To get serious deficit reduction from the rich you have to take very large sums of money from them because there are so few rich people.  And even then it’s probably not possible to raise tax revenue enough to offset the automatic spending increases included in baseline budgeting.  But it’s a different story with the middle class.  Because there are so many more people in the middle class than there are rich people.  You can keep the deficit from growing by taking a far smaller amount from each of them than you would have to take from the rich.  You could even take enough to overcome the automatic spending increases of baseline budgeting to keep the deficit from growing.  But even the middle class doesn’t have enough people in it to wipe out a $1.4 trillion deficit.  Or make a dent in the federal debt.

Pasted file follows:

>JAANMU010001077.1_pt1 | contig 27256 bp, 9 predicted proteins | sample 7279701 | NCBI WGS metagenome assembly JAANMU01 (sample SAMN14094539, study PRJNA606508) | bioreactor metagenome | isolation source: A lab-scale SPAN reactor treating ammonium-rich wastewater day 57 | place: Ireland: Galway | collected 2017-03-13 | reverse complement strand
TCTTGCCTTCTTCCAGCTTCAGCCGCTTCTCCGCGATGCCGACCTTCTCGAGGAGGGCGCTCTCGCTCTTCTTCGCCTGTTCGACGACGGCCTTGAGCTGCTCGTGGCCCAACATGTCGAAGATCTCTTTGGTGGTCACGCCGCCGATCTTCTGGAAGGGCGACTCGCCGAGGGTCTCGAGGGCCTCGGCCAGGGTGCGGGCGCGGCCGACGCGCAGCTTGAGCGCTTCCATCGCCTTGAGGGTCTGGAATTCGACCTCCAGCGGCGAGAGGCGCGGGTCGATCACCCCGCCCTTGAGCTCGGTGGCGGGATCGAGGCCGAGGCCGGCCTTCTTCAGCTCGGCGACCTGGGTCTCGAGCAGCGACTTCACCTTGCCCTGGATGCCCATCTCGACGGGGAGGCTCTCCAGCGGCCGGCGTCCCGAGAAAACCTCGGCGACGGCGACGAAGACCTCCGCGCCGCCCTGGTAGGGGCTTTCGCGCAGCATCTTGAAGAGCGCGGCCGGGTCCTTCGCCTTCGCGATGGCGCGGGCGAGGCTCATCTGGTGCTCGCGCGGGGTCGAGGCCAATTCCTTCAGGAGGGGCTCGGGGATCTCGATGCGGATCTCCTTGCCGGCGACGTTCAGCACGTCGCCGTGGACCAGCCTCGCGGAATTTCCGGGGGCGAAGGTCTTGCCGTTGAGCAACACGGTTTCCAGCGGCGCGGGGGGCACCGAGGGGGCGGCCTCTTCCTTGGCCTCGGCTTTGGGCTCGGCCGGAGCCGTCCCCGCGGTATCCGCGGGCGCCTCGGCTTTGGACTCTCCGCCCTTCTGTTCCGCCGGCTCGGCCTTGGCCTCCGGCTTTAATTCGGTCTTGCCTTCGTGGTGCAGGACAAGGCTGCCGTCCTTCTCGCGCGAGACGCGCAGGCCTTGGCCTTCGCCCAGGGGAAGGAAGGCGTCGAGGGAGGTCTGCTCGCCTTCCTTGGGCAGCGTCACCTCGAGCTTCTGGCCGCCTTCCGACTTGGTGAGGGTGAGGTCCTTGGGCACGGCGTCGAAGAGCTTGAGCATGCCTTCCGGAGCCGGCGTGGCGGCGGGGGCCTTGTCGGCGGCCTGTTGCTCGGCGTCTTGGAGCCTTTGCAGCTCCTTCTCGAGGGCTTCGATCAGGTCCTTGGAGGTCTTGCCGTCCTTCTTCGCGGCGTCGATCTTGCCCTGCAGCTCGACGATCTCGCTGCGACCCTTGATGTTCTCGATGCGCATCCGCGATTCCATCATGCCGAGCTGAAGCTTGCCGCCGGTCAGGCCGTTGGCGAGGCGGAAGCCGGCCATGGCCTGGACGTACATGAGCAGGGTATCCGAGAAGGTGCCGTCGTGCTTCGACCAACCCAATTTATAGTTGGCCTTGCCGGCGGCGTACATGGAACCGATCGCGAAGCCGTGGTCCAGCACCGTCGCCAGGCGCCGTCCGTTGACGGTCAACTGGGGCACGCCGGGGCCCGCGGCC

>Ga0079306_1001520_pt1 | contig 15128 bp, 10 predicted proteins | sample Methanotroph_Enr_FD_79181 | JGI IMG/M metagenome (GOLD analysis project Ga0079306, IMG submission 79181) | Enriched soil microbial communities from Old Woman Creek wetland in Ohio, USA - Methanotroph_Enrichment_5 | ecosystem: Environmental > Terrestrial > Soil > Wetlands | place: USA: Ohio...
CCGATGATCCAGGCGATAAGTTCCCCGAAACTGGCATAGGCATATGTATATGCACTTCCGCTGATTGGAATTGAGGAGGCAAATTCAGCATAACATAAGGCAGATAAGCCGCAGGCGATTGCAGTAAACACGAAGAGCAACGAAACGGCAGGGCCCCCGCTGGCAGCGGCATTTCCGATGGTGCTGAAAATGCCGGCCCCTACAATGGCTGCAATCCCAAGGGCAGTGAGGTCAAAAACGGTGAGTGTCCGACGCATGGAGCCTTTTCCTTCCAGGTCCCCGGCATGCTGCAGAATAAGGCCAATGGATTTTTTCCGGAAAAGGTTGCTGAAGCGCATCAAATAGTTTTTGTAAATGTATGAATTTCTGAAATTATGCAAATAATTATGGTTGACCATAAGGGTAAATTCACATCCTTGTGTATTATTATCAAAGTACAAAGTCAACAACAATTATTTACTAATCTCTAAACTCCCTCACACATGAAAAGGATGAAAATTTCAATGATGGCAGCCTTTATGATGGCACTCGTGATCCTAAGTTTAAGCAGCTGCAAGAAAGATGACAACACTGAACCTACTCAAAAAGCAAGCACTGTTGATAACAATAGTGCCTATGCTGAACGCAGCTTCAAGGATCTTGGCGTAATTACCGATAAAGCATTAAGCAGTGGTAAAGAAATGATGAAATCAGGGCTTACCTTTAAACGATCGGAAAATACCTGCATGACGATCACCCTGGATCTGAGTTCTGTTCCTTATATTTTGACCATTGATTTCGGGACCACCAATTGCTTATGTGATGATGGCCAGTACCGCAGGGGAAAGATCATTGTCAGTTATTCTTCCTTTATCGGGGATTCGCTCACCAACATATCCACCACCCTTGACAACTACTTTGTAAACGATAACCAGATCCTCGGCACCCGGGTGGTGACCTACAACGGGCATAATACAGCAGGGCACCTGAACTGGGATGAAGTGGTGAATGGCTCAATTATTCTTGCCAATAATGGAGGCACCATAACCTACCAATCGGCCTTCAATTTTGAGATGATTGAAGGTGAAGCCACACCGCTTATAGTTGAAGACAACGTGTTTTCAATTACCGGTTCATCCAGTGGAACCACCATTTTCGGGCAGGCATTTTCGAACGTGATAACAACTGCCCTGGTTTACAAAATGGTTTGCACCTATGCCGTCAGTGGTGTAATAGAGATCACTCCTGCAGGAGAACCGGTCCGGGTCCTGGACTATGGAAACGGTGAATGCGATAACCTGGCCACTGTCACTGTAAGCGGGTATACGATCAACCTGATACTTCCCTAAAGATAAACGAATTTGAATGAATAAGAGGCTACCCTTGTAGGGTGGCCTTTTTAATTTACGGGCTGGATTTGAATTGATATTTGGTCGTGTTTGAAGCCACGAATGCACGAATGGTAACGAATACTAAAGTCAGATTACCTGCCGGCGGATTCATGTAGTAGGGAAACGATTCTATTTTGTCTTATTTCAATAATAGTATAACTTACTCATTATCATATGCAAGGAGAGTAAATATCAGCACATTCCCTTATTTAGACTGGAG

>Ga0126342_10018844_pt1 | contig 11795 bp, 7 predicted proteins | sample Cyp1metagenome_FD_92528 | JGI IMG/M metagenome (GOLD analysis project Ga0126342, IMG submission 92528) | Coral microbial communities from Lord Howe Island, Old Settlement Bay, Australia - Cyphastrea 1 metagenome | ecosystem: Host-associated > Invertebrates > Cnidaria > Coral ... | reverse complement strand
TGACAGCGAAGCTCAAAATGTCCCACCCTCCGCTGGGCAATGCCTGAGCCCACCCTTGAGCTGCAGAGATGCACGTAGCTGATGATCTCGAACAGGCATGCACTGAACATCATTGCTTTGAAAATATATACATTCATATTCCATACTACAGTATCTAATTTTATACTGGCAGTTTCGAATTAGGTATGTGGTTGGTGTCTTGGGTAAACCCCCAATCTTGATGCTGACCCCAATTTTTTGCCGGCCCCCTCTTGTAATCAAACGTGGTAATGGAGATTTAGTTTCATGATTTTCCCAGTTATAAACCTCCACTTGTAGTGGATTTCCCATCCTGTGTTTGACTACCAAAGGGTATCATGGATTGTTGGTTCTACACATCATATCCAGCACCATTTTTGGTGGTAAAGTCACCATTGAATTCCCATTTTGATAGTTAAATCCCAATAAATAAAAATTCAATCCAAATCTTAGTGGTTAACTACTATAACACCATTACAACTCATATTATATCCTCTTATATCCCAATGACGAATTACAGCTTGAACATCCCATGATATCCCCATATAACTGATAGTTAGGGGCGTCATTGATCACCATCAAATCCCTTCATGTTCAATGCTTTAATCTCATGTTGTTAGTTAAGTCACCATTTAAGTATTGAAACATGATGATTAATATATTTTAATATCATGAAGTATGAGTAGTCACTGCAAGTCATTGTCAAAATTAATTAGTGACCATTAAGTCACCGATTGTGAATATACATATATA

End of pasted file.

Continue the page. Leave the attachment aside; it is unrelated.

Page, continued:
No.  The only way to make any significant deficit reduction is with spending cuts.  Which the Democrats are steadfast against.  Because spending is their power.  It’s why people vote for them.  Which is why they will fight for increasing tax rates to the bitter end.  And never negotiate them away.  To continue the facade that new revenue can reduce the deficit.  Even though no amount of new revenue can.  Only spending cuts can.  For our spending has long since passed the Rubicon.  We’re simply spending more than our tax revenue can ever hope to pay for.  And any further increases in tax rates only reduce economic activity.  Causing the small business owners to stand fast on expanding and hiring.  Because economic growth is rewarded with punitive taxation.  So they will grow less with every increase in tax rates.  And with every increase in tax rates tax revenues will fall.  Which will lead to a downward spiral of deficits, debt, lowered credit ratings and possible default.  But anything is better to Democrats than admitting they are wrong.